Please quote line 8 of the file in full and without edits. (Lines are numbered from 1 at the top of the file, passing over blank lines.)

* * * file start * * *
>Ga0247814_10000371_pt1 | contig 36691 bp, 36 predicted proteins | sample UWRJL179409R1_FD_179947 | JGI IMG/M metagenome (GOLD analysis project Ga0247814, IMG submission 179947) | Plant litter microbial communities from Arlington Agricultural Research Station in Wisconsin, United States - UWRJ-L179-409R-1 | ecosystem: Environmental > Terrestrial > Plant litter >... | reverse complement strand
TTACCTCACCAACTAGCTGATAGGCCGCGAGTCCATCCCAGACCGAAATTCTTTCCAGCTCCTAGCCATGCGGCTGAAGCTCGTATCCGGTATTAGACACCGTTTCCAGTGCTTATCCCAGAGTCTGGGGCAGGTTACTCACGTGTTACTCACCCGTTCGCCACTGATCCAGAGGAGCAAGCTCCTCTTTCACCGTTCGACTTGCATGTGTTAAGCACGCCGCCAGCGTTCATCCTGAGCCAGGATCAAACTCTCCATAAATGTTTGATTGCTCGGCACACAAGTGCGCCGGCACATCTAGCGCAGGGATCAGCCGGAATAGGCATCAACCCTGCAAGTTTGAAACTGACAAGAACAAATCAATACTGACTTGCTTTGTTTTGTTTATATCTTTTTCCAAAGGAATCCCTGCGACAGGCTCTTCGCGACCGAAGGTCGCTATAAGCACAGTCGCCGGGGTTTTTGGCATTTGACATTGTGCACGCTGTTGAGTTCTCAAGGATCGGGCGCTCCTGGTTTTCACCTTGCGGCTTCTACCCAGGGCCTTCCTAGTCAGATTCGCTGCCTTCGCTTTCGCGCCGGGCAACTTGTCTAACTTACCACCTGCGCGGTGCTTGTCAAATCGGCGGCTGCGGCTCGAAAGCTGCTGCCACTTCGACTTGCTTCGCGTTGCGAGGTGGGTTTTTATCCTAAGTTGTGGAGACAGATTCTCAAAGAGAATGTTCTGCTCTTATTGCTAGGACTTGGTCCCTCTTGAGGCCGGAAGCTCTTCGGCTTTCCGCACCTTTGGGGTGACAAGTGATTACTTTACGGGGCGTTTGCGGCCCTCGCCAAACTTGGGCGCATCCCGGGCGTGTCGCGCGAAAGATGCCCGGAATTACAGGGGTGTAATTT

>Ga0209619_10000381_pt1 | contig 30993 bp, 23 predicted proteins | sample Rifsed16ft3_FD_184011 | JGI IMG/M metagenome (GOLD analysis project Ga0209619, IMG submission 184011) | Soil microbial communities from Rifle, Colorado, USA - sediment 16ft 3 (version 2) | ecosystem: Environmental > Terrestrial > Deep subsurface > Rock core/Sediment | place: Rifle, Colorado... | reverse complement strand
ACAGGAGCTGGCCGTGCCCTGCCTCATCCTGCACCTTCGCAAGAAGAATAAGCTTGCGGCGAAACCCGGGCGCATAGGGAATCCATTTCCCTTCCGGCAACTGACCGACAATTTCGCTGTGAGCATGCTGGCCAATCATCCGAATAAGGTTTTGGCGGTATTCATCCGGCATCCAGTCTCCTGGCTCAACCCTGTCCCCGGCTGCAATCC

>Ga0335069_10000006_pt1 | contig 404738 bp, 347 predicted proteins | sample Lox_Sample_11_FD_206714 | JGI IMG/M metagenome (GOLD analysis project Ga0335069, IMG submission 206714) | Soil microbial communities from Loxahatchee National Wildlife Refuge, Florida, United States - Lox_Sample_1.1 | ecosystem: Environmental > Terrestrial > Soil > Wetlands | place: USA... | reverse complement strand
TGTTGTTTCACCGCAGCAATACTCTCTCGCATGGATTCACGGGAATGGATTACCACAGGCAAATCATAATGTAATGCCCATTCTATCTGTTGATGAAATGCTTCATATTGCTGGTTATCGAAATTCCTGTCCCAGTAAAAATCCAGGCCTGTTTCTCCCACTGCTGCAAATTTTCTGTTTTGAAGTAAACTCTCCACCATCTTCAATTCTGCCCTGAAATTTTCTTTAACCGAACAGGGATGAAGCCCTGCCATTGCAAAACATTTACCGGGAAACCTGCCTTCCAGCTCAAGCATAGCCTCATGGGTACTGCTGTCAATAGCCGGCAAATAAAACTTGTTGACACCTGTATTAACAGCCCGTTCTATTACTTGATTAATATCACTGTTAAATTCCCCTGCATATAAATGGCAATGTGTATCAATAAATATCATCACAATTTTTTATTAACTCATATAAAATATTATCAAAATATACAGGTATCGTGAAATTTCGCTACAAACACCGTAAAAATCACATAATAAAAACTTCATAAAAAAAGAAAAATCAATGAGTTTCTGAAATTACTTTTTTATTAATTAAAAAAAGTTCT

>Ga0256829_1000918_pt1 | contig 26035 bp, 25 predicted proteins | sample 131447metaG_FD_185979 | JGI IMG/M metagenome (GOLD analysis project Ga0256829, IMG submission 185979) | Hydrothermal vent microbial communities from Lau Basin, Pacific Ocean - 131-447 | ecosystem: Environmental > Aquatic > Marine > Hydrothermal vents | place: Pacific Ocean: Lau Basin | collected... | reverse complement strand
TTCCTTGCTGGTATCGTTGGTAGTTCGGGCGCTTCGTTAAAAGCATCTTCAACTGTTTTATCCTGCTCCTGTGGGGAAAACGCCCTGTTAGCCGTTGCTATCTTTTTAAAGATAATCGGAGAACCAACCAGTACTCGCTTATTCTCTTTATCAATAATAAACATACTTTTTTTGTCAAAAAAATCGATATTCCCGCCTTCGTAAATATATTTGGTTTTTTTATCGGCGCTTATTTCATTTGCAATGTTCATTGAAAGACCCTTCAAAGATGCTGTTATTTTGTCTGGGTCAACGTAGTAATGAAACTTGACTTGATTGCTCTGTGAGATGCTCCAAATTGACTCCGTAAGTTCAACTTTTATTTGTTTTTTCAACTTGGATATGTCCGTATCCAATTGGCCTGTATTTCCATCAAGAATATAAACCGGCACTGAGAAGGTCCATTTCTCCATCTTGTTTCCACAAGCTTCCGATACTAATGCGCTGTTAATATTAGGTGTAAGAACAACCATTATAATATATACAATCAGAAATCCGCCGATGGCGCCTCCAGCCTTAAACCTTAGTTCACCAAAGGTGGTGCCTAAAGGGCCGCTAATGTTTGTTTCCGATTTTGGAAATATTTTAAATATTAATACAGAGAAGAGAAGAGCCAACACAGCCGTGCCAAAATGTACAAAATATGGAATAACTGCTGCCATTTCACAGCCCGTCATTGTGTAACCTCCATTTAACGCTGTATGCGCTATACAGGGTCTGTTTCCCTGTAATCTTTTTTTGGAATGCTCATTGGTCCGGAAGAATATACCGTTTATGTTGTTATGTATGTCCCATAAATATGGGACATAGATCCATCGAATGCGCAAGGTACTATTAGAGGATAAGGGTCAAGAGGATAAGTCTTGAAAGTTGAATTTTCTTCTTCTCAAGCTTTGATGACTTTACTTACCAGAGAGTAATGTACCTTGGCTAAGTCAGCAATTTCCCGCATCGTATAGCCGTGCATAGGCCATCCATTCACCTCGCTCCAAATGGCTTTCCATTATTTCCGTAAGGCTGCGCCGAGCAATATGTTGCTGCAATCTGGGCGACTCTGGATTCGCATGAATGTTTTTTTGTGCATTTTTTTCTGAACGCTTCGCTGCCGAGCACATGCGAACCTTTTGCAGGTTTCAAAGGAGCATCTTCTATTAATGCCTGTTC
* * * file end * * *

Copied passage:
TTCCTTGCTGGTATCGTTGGTAGTTCGGGCGCTTCGTTAAAAGCATCTTCAACTGTTTTATCCTGCTCCTGTGGGGAAAACGCCCTGTTAGCCGTTGCTATCTTTTTAAAGATAATCGGAGAACCAACCAGTACTCGCTTATTCTCTTTATCAATAATAAACATACTTTTTTTGTCAAAAAAATCGATATTCCCGCCTTCGTAAATATATTTGGTTTTTTTATCGGCGCTTATTTCATTTGCAATGTTCATTGAAAGACCCTTCAAAGATGCTGTTATTTTGTCTGGGTCAACGTAGTAATGAAACTTGACTTGATTGCTCTGTGAGATGCTCCAAATTGACTCCGTAAGTTCAACTTTTATTTGTTTTTTCAACTTGGATATGTCCGTATCCAATTGGCCTGTATTTCCATCAAGAATATAAACCGGCACTGAGAAGGTCCATTTCTCCATCTTGTTTCCACAAGCTTCCGATACTAATGCGCTGTTAATATTAGGTGTAAGAACAACCATTATAATATATACAATCAGAAATCCGCCGATGGCGCCTCCAGCCTTAAACCTTAGTTCACCAAAGGTGGTGCCTAAAGGGCCGCTAATGTTTGTTTCCGATTTTGGAAATATTTTAAATATTAATACAGAGAAGAGAAGAGCCAACACAGCCGTGCCAAAATGTACAAAATATGGAATAACTGCTGCCATTTCACAGCCCGTCATTGTGTAACCTCCATTTAACGCTGTATGCGCTATACAGGGTCTGTTTCCCTGTAATCTTTTTTTGGAATGCTCATTGGTCCGGAAGAATATACCGTTTATGTTGTTATGTATGTCCCATAAATATGGGACATAGATCCATCGAATGCGCAAGGTACTATTAGAGGATAAGGGTCAAGAGGATAAGTCTTGAAAGTTGAATTTTCTTCTTCTCAAGCTTTGATGACTTTACTTACCAGAGAGTAATGTACCTTGGCTAAGTCAGCAATTTCCCGCATCGTATAGCCGTGCATAGGCCATCCATTCACCTCGCTCCAAATGGCTTTCCATTATTTCCGTAAGGCTGCGCCGAGCAATATGTTGCTGCAATCTGGGCGACTCTGGATTCGCATGAATGTTTTTTTGTGCATTTTTTTCTGAACGCTTCGCTGCCGAGCACATGCGAACCTTTTGCAGGTTTCAAAGGAGCATCTTCTATTAATGCCTGTTC